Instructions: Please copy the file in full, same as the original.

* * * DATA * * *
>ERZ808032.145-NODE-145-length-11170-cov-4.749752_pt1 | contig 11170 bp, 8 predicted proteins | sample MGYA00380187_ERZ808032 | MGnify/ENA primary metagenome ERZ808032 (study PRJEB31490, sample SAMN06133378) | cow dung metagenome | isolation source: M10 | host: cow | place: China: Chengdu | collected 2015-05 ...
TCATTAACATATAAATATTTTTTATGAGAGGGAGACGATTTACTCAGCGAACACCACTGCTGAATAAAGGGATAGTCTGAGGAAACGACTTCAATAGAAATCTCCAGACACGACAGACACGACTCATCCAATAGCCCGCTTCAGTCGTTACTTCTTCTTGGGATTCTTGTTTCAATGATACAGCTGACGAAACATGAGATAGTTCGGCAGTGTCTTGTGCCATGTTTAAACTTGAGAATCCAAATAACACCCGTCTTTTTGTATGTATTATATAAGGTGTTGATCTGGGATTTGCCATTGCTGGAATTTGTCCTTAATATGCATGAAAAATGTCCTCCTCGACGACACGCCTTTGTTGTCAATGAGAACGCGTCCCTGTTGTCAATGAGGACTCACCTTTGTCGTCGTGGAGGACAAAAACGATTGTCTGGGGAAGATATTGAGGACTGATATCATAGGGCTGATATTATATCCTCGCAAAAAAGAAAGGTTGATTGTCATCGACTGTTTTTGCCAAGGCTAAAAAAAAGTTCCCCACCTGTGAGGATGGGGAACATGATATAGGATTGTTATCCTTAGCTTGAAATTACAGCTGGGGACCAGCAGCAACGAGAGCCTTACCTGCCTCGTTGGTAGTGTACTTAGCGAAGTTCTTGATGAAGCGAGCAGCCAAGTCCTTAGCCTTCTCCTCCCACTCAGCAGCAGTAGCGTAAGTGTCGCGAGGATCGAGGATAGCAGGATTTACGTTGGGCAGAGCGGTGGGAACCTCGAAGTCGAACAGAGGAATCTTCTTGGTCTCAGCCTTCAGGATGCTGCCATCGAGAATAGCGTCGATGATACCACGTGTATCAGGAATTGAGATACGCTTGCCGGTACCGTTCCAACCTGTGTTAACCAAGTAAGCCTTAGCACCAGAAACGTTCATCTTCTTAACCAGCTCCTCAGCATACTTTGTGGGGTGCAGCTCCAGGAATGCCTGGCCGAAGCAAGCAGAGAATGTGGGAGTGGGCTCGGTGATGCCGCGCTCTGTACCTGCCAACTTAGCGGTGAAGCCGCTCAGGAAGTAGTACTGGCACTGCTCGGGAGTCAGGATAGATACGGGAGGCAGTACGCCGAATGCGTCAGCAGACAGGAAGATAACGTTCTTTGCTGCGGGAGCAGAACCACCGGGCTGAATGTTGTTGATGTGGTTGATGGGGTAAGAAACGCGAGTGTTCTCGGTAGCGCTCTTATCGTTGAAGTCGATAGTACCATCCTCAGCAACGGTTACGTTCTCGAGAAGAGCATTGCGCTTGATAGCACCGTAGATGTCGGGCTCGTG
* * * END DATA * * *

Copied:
>ERZ808032.145-NODE-145-length-11170-cov-4.749752_pt1 | contig 11170 bp, 8 predicted proteins | sample MGYA00380187_ERZ808032 | MGnify/ENA primary metagenome ERZ808032 (study PRJEB31490, sample SAMN06133378) | cow dung metagenome | isolation source: M10 | host: cow | place: China: Chengdu | collected 2015-05 ...
TCATTAACATATAAATATTTTTTATGAGAGGGAGACGATTTACTCAGCGAACACCACTGCTGAATAAAGGGATAGTCTGAGGAAACGACTTCAATAGAAATCTCCAGACACGACAGACACGACTCATCCAATAGCCCGCTTCAGTCGTTACTTCTTCTTGGGATTCTTGTTTCAATGATACAGCTGACGAAACATGAGATAGTTCGGCAGTGTCTTGTGCCATGTTTAAACTTGAGAATCCAAATAACACCCGTCTTTTTGTATGTATTATATAAGGTGTTGATCTGGGATTTGCCATTGCTGGAATTTGTCCTTAATATGCATGAAAAATGTCCTCCTCGACGACACGCCTTTGTTGTCAATGAGAACGCGTCCCTGTTGTCAATGAGGACTCACCTTTGTCGTCGTGGAGGACAAAAACGATTGTCTGGGGAAGATATTGAGGACTGATATCATAGGGCTGATATTATATCCTCGCAAAAAAGAAAGGTTGATTGTCATCGACTGTTTTTGCCAAGGCTAAAAAAAAGTTCCCCACCTGTGAGGATGGGGAACATGATATAGGATTGTTATCCTTAGCTTGAAATTACAGCTGGGGACCAGCAGCAACGAGAGCCTTACCTGCCTCGTTGGTAGTGTACTTAGCGAAGTTCTTGATGAAGCGAGCAGCCAAGTCCTTAGCCTTCTCCTCCCACTCAGCAGCAGTAGCGTAAGTGTCGCGAGGATCGAGGATAGCAGGATTTACGTTGGGCAGAGCGGTGGGAACCTCGAAGTCGAACAGAGGAATCTTCTTGGTCTCAGCCTTCAGGATGCTGCCATCGAGAATAGCGTCGATGATACCACGTGTATCAGGAATTGAGATACGCTTGCCGGTACCGTTCCAACCTGTGTTAACCAAGTAAGCCTTAGCACCAGAAACGTTCATCTTCTTAACCAGCTCCTCAGCATACTTTGTGGGGTGCAGCTCCAGGAATGCCTGGCCGAAGCAAGCAGAGAATGTGGGAGTGGGCTCGGTGATGCCGCGCTCTGTACCTGCCAACTTAGCGGTGAAGCCGCTCAGGAAGTAGTACTGGCACTGCTCGGGAGTCAGGATAGATACGGGAGGCAGTACGCCGAATGCGTCAGCAGACAGGAAGATAACGTTCTTTGCTGCGGGAGCAGAACCACCGGGCTGAATGTTGTTGATGTGGTTGATGGGGTAAGAAACGCGAGTGTTCTCGGTAGCGCTCTTATCGTTGAAGTCGATAGTACCATCCTCAGCAACGGTTACGTTCTCGAGAAGAGCATTGCGCTTGATAGCACCGTAGATGTCGGGCTCGTG